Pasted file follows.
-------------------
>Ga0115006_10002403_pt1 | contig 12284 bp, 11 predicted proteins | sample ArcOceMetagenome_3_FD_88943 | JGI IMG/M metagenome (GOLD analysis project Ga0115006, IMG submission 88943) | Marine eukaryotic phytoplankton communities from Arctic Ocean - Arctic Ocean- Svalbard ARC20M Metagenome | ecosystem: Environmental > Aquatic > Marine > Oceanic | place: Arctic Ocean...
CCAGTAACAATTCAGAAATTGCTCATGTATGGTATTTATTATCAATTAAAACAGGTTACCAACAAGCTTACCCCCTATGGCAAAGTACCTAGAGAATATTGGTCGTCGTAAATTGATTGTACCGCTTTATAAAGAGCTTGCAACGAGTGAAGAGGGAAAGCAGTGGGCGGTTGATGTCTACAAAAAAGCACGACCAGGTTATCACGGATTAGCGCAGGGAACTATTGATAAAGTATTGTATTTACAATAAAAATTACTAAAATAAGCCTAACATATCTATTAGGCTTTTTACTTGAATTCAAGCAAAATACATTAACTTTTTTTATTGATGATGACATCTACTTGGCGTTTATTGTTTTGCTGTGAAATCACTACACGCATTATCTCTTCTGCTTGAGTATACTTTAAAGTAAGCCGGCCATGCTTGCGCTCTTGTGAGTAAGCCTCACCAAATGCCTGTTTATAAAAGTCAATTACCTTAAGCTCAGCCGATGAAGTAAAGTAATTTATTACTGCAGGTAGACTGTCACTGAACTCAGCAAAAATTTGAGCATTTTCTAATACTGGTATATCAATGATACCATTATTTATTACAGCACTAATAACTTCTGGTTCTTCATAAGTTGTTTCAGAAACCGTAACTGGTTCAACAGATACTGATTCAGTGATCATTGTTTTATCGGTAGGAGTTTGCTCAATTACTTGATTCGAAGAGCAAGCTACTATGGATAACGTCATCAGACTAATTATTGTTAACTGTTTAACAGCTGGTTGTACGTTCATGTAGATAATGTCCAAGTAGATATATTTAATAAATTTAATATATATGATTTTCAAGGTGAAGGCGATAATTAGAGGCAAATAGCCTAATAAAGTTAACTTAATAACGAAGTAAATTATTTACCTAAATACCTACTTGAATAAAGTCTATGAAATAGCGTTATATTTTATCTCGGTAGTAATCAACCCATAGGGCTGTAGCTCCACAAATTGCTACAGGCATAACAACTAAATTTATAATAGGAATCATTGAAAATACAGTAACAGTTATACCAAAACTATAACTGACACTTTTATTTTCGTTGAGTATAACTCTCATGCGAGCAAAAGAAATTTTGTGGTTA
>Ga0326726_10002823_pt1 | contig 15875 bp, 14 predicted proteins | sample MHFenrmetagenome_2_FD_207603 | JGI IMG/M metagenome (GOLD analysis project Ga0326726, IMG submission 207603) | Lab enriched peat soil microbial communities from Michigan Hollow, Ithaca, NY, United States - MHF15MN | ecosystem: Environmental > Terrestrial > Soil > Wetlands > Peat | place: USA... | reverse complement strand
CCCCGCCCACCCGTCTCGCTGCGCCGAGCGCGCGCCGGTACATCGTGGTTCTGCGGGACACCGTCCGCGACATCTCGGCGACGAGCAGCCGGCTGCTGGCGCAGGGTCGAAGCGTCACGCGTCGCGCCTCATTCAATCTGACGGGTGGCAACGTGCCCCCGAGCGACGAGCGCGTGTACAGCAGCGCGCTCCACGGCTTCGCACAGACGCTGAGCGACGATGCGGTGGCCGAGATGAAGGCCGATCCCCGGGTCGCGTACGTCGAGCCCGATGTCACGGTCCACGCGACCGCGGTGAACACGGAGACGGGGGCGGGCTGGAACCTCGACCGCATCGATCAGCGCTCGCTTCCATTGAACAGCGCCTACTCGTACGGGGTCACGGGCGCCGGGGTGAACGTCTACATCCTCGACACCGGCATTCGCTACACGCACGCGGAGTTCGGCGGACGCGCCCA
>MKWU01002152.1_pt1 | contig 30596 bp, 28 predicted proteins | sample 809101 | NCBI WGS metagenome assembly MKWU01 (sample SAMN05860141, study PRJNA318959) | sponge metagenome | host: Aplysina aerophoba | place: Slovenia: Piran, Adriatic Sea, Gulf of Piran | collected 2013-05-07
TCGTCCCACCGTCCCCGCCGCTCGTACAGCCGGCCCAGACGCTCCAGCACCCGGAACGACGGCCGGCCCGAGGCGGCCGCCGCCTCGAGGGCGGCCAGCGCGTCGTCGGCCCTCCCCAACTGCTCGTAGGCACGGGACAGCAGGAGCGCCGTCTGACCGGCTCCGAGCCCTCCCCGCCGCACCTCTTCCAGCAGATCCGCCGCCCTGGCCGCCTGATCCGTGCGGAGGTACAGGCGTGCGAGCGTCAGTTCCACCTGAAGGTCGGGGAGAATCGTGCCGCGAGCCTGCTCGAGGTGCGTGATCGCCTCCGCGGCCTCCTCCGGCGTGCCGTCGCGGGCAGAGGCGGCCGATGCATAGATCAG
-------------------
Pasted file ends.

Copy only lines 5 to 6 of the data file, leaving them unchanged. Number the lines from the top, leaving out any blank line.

>MKWU01002152.1_pt1 | contig 30596 bp, 28 predicted proteins | sample 809101 | NCBI WGS metagenome assembly MKWU01 (sample SAMN05860141, study PRJNA318959) | sponge metagenome | host: Aplysina aerophoba | place: Slovenia: Piran, Adriatic Sea, Gulf of Piran | collected 2013-05-07
TCGTCCCACCGTCCCCGCCGCTCGTACAGCCGGCCCAGACGCTCCAGCACCCGGAACGACGGCCGGCCCGAGGCGGCCGCCGCCTCGAGGGCGGCCAGCGCGTCGTCGGCCCTCCCCAACTGCTCGTAGGCACGGGACAGCAGGAGCGCCGTCTGACCGGCTCCGAGCCCTCCCCGCCGCACCTCTTCCAGCAGATCCGCCGCCCTGGCCGCCTGATCCGTGCGGAGGTACAGGCGTGCGAGCGTCAGTTCCACCTGAAGGTCGGGGAGAATCGTGCCGCGAGCCTGCTCGAGGTGCGTGATCGCCTCCGCGGCCTCCTCCGGCGTGCCGTCGCGGGCAGAGGCGGCCGATGCATAGATCAG